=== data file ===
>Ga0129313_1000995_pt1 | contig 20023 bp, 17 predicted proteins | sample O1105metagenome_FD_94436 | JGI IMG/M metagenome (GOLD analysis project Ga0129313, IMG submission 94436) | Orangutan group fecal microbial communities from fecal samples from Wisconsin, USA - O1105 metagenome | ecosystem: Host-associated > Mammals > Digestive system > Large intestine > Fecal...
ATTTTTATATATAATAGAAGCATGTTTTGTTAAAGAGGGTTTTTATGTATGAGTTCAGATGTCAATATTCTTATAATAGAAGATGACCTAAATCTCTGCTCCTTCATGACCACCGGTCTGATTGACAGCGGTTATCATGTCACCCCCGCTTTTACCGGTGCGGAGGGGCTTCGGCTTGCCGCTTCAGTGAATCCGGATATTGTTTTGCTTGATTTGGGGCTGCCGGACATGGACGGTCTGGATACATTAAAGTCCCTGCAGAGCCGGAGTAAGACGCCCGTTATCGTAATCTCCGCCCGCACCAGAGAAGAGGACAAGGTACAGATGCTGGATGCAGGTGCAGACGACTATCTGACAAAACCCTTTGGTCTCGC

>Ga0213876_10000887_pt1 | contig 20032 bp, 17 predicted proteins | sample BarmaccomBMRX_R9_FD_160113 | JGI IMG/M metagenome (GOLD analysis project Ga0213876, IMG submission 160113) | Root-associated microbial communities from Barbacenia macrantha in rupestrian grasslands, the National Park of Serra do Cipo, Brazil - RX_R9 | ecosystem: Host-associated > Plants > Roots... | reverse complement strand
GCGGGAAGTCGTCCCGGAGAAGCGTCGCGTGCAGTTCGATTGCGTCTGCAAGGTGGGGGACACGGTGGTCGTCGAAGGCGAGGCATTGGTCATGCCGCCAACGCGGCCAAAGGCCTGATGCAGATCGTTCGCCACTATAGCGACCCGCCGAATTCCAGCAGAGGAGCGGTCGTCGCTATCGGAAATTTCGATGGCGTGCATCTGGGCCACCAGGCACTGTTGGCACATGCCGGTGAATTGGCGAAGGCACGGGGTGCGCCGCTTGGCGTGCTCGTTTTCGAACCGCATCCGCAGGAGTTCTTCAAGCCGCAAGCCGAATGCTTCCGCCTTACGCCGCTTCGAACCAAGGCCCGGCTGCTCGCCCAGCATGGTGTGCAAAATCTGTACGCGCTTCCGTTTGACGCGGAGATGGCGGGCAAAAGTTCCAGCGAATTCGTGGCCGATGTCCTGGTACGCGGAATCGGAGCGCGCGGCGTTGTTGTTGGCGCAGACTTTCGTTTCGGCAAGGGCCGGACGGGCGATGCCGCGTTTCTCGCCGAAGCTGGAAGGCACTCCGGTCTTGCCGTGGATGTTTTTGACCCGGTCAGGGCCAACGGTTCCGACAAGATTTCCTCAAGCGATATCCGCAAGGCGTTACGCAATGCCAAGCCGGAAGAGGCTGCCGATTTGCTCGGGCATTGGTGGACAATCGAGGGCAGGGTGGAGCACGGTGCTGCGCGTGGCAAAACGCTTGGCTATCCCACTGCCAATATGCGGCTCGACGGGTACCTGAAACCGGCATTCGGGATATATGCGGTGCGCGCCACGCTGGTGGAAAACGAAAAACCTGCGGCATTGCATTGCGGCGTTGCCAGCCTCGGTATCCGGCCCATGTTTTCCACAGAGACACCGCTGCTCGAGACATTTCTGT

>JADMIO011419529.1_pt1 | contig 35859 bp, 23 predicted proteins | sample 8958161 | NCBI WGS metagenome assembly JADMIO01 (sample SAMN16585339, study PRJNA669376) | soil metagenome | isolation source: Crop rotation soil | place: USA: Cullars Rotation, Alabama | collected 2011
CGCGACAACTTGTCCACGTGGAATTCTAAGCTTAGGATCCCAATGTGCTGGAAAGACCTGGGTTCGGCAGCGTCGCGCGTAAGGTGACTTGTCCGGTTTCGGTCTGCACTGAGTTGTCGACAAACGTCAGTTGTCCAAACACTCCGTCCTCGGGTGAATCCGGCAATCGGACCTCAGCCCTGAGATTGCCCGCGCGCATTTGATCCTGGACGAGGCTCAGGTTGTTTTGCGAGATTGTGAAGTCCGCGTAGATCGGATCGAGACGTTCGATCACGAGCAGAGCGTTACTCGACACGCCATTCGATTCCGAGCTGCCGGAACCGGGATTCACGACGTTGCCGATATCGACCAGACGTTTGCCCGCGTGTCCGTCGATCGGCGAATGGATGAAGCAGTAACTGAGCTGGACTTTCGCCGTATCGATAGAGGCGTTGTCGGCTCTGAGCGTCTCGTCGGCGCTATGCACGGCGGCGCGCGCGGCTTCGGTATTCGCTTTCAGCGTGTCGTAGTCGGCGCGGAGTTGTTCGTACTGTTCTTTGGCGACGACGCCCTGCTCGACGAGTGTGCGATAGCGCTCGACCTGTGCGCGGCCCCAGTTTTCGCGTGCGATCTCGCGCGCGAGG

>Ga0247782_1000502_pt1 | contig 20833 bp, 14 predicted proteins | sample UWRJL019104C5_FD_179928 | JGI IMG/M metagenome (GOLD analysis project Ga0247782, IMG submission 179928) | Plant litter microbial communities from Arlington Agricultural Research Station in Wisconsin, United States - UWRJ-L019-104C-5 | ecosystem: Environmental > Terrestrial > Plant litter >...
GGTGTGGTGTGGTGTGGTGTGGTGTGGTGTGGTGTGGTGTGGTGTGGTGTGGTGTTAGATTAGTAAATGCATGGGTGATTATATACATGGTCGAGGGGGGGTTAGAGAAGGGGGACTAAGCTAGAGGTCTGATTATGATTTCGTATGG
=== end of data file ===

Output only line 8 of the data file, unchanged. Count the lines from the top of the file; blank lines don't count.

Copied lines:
GGTGTGGTGTGGTGTGGTGTGGTGTGGTGTGGTGTGGTGTGGTGTGGTGTGGTGTTAGATTAGTAAATGCATGGGTGATTATATACATGGTCGAGGGGGGGTTAGAGAAGGGGGACTAAGCTAGAGGTCTGATTATGATTTCGTATGG